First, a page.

Investigations and Loss Causation
On August 8th, the Ninth Circuit affirmed the dismissal of a securities fraud suit. The court held that the announcement of an investigation, standing alone, does not establish loss causation. The announcement doesn’t reveal to the market the existence of fraudulent practices. It simply puts investors on notice of a potential future disclosure of misconduct. Consequently, any decline in a corporation’s share price following the announcement of an investigation can only be attributed to market speculation about whether fraud has occurred. This type of speculation cannot form the basis of a viable loss causation theory. Loos v. Immersion Corp.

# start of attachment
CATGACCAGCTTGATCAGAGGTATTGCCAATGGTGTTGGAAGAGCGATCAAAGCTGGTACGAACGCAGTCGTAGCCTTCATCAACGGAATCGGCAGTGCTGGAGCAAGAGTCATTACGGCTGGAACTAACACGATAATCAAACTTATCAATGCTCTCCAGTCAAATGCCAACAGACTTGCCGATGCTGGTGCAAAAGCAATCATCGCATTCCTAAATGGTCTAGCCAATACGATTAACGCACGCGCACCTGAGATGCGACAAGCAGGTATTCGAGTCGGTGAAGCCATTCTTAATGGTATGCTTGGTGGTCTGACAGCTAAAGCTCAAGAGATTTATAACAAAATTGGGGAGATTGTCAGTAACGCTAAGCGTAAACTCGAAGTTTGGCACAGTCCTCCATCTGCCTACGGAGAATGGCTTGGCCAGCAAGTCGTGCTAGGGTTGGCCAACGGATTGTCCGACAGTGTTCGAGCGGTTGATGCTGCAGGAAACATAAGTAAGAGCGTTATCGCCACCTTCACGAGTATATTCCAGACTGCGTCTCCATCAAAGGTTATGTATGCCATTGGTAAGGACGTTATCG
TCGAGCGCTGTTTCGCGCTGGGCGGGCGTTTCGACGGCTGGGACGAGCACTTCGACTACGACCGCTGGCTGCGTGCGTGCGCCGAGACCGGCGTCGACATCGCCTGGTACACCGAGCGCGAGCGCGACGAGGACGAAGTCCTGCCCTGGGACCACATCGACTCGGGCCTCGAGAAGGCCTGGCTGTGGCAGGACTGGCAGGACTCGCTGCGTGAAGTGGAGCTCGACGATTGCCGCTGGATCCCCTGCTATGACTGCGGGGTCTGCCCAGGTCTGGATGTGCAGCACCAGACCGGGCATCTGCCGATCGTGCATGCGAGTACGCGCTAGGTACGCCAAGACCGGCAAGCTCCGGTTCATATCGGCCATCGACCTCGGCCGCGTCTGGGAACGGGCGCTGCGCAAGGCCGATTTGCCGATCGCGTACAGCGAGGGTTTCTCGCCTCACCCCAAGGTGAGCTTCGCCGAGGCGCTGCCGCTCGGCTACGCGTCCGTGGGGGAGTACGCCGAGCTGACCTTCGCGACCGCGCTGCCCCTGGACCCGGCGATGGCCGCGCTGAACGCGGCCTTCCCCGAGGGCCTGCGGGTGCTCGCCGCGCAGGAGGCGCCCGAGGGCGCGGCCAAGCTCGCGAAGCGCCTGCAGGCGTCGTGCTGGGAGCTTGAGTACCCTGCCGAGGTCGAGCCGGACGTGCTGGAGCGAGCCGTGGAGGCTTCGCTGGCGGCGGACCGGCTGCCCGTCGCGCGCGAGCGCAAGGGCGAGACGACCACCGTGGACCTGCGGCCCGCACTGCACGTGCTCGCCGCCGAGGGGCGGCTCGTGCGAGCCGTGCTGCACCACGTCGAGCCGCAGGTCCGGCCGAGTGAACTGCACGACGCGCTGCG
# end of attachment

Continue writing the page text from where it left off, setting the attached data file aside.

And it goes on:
Affidavit Supported Need for Discovery in Stockholder Class Action
On August 6th, the First Circuit reinstated a stockholder class action suit challenging the fairness of a corporate merger. The court held that in light of plaintiffs’ Rule 56(d) affidavit outlining the discovery they needed to respond to defendants’ dispositive motion, plaintiffs should have been afforded the opportunity to conduct additional discovery. The court therefore vacated the entry of summary judgment and remanded the matter for further proceedings. In re PHC, Inc. Shareholder Litigation.